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And just like that… I’m disappointed.

Sex and the City is my favorite show, and I was counting down the days to the premiere of its reboot season, And Just Like That…. The reboot follows the present-day lives of its predecessor’s characters nearly twenty years after its conclusion, but sadly, the producers’ efforts to make the reboot push as many boundaries as the original leaves a taste of gross overcompensation in my mouth.

Samantha Jones was the lifeblood of Sex and the City, bringing humor and charm to her relatively predictable friends. I support Kim Catrall’s decision against returning to act in the reboot, following personal conflicts with lead actress Sarah Jessica Parker and payroll disputes. With that said, I conclusively stand against the production team’s decision to make the show without her. Maybe I am a pessimist, but there is no one walking this planet that could make Sex and the City what it is beside her.

The show was destined to be terrible without Samantha, which is why even the showrunners’ best efforts to salvage her universally loved character could never have been enough. Her appearance in the show was through a few short texts to Carrie, the show’s protagonist, after it was revealed that Samantha left the friend group. A couple of scenes depicted Samantha’s distanced care for the girls, like her purchase of flowers for Big’s funeral, but without Catrall’s stellar performance there was no way to convey Samantha’s sarcastic charm. I suppose I’m glad they didn’t kill her off, but I spent every episode missing her progressive and perfect character.

Sex and the City was a groundbreaking piece of feminist media at the turn of the century, but it was ultimately a product of its time and has aged a bit questionably when examined through a present-day lens. The creators knew that there were stains of intolerance on the show’s reputation, and they were tasteless in trying to combat that image in the reboot. Instead of developing truly comprehensive POC and queer characters in the show, the writers used minorities as props and plotlines to check off a diversity box in order to assuage their white guilt.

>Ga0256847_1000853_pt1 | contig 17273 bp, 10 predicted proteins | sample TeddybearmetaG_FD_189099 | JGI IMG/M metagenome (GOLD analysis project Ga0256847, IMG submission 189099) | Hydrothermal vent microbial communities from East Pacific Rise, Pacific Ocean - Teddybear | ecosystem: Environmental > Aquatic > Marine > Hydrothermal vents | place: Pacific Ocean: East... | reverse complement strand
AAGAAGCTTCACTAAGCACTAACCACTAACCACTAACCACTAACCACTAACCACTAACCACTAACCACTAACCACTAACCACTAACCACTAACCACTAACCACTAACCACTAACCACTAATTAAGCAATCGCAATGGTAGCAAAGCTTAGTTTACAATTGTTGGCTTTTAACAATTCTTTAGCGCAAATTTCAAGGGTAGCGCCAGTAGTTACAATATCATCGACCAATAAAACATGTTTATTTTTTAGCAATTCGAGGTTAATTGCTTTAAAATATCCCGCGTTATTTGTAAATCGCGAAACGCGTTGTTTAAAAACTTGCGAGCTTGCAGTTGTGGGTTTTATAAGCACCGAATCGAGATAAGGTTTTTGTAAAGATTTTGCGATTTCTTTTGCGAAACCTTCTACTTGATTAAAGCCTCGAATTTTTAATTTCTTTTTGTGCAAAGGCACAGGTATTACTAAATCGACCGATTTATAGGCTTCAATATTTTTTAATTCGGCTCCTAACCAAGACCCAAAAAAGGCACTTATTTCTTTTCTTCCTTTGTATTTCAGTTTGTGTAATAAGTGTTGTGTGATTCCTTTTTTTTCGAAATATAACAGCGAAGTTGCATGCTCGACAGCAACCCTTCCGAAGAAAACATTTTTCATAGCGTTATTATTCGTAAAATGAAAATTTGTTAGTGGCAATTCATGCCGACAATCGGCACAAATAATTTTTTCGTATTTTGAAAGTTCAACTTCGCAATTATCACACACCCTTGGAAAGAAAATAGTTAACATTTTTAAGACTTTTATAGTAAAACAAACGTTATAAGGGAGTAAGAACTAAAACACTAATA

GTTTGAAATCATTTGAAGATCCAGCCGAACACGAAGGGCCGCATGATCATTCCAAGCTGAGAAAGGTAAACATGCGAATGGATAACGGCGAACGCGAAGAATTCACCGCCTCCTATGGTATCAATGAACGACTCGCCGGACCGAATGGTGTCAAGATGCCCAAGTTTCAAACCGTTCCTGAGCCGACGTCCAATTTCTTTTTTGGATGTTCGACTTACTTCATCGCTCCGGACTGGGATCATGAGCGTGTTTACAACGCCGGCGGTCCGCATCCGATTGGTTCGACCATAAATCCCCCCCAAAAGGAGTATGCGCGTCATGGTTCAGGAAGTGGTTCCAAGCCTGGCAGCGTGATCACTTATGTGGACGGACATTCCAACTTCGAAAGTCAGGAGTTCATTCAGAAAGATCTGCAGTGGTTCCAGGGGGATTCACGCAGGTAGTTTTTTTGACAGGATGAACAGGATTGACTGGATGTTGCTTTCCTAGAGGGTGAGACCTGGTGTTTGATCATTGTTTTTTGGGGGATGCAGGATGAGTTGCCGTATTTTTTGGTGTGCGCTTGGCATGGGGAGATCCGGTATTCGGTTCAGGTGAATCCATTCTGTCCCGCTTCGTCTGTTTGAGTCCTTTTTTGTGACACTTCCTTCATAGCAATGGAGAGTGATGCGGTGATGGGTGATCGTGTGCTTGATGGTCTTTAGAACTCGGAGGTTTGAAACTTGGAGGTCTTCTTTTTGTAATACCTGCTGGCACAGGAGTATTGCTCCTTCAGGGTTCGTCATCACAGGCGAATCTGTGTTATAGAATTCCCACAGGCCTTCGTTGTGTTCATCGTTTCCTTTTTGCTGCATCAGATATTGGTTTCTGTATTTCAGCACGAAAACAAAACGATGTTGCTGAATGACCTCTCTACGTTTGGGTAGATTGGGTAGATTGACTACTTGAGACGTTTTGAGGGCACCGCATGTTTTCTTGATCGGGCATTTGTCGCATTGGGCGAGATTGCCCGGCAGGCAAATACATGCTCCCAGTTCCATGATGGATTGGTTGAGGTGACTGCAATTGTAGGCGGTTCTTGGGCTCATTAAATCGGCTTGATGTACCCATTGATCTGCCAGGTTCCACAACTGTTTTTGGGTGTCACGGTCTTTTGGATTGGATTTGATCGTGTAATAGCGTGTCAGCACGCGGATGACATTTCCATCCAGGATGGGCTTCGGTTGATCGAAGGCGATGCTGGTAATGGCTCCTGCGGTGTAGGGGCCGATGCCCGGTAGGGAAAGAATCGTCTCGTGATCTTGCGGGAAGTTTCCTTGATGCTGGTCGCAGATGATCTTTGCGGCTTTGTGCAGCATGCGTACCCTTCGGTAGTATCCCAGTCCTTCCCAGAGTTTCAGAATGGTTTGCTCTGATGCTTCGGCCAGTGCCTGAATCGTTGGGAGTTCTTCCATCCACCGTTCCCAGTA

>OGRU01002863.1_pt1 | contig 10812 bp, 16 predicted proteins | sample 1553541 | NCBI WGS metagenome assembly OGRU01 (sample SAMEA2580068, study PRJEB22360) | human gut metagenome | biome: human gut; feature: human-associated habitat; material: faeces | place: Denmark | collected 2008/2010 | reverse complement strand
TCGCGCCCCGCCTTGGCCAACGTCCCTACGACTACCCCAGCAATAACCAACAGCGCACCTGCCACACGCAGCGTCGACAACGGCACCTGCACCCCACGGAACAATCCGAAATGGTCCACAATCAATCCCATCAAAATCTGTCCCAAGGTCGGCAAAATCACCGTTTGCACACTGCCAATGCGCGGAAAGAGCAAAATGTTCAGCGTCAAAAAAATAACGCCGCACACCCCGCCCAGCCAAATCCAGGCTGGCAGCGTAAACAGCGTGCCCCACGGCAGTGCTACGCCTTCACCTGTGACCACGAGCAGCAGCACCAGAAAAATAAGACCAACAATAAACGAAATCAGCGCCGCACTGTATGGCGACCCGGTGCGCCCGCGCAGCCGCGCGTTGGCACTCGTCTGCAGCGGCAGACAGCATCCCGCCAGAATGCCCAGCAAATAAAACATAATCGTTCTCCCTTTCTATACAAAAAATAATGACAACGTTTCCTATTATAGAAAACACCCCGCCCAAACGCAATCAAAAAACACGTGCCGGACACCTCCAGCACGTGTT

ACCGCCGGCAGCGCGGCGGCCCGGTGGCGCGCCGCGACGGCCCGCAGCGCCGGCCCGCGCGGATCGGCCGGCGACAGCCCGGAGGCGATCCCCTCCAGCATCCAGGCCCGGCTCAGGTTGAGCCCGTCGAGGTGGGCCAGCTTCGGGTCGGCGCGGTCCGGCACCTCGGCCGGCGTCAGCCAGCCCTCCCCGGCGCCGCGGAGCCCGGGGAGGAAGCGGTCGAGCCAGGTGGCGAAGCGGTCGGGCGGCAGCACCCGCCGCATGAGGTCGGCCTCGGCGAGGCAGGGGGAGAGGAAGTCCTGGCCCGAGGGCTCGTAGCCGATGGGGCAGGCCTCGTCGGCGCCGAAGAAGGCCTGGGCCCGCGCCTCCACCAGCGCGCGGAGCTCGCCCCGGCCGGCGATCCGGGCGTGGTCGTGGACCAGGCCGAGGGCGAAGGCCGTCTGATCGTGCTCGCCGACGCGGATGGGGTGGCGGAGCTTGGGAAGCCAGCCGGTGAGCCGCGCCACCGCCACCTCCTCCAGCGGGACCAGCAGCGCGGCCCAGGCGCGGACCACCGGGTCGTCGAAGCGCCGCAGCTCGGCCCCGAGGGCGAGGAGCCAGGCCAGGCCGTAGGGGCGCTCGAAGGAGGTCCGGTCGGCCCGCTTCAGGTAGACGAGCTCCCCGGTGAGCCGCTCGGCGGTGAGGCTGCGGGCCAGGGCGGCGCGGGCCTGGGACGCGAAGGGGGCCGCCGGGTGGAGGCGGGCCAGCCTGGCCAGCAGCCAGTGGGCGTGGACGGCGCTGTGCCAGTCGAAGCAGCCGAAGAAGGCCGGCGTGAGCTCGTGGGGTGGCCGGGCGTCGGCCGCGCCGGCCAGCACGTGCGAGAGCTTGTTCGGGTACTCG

Design by Sabrina Shaffer

As a person of color, I am in favor of representation in media and have experienced the effects of misrepresentation within the homogeneity of Hollywood. Unfortunately, the irresponsible thought process behind making every new character fall into a minority identity category came across like a sorority being exposed for racism then using their members of color in all their Instagram photos afterwards.

It seemed as though the production team feared the reboot would push less boundaries than the original and decided to go so far in the direction of wokeness that the show unintentionally became a caricature of Hollywood’s efforts towards inclusion. The three main characters of And Just Like That… are white women. Since the writers couldn’t change anyone’s race, they – of course – had to make somebody gay. It couldn’t have been Carrie, because queer people can only be supporting characters without the show becoming entirely queer. It couldn’t have been Charlotte, because prudes can’t also be gay. So by process of elimination we get Miranda in her queer era.

With the production team down a main character, it would have been so much more valuable to develop an existing character’s relationship to their queerness. Anthony was openly gay from his debut in season 3, and with the death of Willie Garson who played Anthony’s husband, it would have been nice to see his plotline showcased more instead of haphazardly making Miranda queer.

Despite glaring plot holes and production missteps, the spirit of Sex and the City somehow remained alive. There was something truly je ne se quoi about watching Carrie spill a Diet Peach Snapple bottle of her own urine on her bed while Miranda hooked up with Carrie’s boss a room over (one of my favorite scenes in the history of the franchise). And Charlotte’s child’s “they mitzvah,” catered by Anthony’s provocative, male-model-run, bakery delivery service and complete with rainbow yamakas for guests. I applaud the show’s team for sustaining the perfectly absurd situational comedy quintessential to the original series.

And as long as the clothes are good, I will continue watching anything Sex and the City. The costume team was absolutely outstanding for the reboot, blending modern trends with recognizable pieces from the original. Whether a ploy to sell the show on nostalgia or not, I’m buying whatever costume designer Patricia Fields puts in front of me. There were moments where I audibly gasped and squealed because of the emotions her costuming elicited. Carrie’s tangerine Valentino gown, paired with hot pink leather opera gloves and a perfectly nostalgic Eiffel Tower bejeweled bag, worn in the finale was so powerfully styled that it wrapped the show better than any written dialogue could have. Fields said more with that ensemble than director and writer Michael Patrick King could have ever attempted alone. The show’s costuming was a force of nature and the main reason I believe we should all still give And Just Like That… a watch.

I was incredibly disappointed in And Just Like That…. But at its heart, the show was still undeniably Sex and the City, which is why I don’t regret watching all of it twice.

Rating: I N D Y


Olivia Baisier is a sophomore in the College studying JUPS and Journalism.


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